US leadership in Asia vital for region's prosperity: Defence Minister Ng Eng Hen

Minister for Defence Dr Ng Eng Hen (right) speaking at the 12th Aspen Security Forum on Nov 3, 2021. PHOTO: MINDEF

WASHINGTON - Singapore continues to believe that the United States' military presence in the Asia-Pacific and its global leadership in finance and trade are crucial for the region's prosperity, said Defence Minister Ng Eng Hen at a security forum in Washington on Wednesday (Nov 3).

"South-east Asian nations needed a climate of confidence and continuing security, which America could provide. The Singapore government held that view throughout...we continued that belief, as we continue today," Dr Ng said in a keynote address.

Meanwhile, China's transformative economic growth has been good for Asia as well, he said at the Aspen Security Forum, attended by defence officials from the US and around the world.

"China's central focus has been driven primarily by its desire to raise standards of living, and more recently, to take its rightful place on the global stage," he said.

Dr Ng added that China would fiercely guard the political legitimacy of the Chinese Communist Party in the belief that it is the only entity that can guarantee progress and prosperity.

In his speech and in later comments to Singapore media, Dr Ng gave his take on Singapore's perspectives on the US, China and how each viewed their deepening strategic rivalry.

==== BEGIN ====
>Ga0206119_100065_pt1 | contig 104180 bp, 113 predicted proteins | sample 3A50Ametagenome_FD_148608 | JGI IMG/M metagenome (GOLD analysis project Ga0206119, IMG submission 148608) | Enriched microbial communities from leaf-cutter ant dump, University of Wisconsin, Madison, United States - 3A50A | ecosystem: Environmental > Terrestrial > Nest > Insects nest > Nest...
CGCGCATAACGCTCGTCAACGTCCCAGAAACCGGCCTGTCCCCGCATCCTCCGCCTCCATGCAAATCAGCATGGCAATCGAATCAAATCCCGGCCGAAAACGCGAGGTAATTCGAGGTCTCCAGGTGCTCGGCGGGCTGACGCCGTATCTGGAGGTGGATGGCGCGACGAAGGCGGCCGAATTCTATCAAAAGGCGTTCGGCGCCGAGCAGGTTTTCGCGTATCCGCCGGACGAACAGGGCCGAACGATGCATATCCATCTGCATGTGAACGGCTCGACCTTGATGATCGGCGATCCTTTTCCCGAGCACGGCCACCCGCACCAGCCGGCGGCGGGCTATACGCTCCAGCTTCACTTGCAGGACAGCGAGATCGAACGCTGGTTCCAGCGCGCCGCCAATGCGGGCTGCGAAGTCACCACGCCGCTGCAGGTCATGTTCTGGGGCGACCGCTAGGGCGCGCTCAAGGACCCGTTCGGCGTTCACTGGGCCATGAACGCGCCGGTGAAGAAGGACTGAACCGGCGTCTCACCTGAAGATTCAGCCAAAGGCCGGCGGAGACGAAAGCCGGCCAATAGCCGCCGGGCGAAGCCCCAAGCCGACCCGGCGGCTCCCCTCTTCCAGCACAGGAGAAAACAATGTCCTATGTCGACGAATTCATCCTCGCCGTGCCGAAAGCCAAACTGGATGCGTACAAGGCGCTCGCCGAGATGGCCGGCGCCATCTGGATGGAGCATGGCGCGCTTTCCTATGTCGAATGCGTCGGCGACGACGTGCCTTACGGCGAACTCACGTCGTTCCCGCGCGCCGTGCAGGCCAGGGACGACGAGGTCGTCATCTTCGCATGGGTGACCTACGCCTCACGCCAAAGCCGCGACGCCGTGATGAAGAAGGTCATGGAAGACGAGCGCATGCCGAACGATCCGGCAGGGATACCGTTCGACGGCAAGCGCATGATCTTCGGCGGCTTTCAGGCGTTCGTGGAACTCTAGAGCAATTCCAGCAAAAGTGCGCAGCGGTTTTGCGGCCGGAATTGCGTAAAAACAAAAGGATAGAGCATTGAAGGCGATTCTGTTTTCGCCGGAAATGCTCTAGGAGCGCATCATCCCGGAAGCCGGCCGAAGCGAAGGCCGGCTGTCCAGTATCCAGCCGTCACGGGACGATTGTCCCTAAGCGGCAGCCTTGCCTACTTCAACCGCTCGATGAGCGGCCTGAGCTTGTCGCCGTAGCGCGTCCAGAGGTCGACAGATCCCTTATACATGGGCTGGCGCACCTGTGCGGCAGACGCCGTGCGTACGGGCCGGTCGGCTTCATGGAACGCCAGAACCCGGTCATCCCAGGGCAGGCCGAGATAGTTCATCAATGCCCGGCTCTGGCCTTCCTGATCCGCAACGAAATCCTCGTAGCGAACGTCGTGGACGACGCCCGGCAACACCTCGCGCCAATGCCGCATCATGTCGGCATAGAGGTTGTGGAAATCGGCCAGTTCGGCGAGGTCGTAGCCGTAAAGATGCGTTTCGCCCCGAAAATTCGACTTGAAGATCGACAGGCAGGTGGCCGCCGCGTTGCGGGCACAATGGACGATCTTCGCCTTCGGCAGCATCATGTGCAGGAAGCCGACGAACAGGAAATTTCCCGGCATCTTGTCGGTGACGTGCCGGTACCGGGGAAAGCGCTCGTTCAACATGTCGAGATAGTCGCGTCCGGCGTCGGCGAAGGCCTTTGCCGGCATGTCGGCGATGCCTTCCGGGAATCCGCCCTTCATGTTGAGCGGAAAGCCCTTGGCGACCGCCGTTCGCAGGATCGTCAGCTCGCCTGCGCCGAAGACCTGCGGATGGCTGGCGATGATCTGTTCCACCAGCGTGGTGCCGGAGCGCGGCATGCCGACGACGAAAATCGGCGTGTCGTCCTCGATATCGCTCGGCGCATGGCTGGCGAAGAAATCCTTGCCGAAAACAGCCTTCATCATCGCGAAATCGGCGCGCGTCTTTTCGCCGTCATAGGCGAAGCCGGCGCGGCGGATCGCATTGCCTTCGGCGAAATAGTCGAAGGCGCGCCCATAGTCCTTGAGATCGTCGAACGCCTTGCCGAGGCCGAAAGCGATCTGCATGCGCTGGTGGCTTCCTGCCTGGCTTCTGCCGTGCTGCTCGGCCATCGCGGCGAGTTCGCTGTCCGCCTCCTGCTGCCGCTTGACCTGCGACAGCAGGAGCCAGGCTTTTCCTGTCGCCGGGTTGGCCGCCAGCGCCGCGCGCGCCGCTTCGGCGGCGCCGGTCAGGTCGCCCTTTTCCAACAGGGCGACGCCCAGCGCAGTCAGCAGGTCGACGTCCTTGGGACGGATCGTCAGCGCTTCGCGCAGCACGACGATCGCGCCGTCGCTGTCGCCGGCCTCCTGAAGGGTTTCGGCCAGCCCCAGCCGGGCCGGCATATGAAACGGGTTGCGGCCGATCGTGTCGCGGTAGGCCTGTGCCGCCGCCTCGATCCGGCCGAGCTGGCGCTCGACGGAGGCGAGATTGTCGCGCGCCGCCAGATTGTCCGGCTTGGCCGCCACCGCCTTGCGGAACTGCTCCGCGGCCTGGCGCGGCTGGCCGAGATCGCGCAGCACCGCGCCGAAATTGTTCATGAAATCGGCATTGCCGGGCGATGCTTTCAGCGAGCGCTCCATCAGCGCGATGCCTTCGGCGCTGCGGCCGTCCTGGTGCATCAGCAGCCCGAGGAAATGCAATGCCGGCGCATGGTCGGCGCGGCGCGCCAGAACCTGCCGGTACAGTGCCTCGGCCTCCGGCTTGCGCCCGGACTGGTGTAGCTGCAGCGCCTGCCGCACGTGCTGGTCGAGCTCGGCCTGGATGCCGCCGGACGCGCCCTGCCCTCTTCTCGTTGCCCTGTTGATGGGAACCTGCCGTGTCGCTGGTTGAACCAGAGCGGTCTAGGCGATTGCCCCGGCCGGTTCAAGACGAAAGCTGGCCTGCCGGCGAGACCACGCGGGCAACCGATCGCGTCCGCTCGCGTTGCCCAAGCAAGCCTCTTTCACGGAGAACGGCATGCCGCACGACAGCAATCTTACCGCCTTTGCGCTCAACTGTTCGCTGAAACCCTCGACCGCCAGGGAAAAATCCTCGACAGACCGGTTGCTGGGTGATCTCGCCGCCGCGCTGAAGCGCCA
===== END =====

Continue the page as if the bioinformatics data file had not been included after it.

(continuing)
"The preoccupation with China is at a heightened level. I've not seen that kind of preoccupation in my last decade or so," said Dr Ng, who has been defence minister since 2011.

America is acutely aware of its challenges and recognises that to respond to China, it needs to economically reinvigorate itself and offer economic leadership in the region, said Dr Ng, who met several current and former defence officials during his visit to Washington.

As for the Aukus security pact between Australia, Britain and the US, which has riled China, Dr Ng said that Singapore hopes it will be a stabilising force for the region.

"Whether Aukus is a stabilising force depends on what Aukus does. And we have every reassurance from the Australians, from the Americans, that it's meant to be a stabilising force. So we certainly hope it is," said Dr Ng.

For the Chinese government, the issue of Taiwan's sovereignty is a fundamental one that "goes to the heart of their political legitimacy", said Dr Ng, calling it a red line issue.

"Miscalculations can occur," he said. "I can think of no scenario in which there are winners, if there is an actual physical confrontation over Taiwan. So I would advise us to stay very far away from that."

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Several speakers at the Aspen forum addressed China and the issue of Taiwan, including chairman of the US Joint Chiefs of Staff Mark Milley, who said that China is unlikely to try to use military force to seize Taiwan in the next 24 months.

But if it did, America's forces "absolutely have the capability" to defend Taipei, he said.

The Pentagon's top general also conceded that Beijing is "clearly and unambiguously building the capability to provide those options to the national leadership if they so choose at some point in the future".

But General Milley said he agreed with America's longstanding policy of strategic ambiguity over whether it would defend Taiwan if China tried to seize it.

In contrast, California lawmaker Adam Schiff, who chairs the House Intelligence Committee, said at a later session of the conference that the Biden administration should be less ambiguous about whether it would defend Taiwan.

"We need to be much clearer about our obligation to defend Taiwan," said Mr Schiff.

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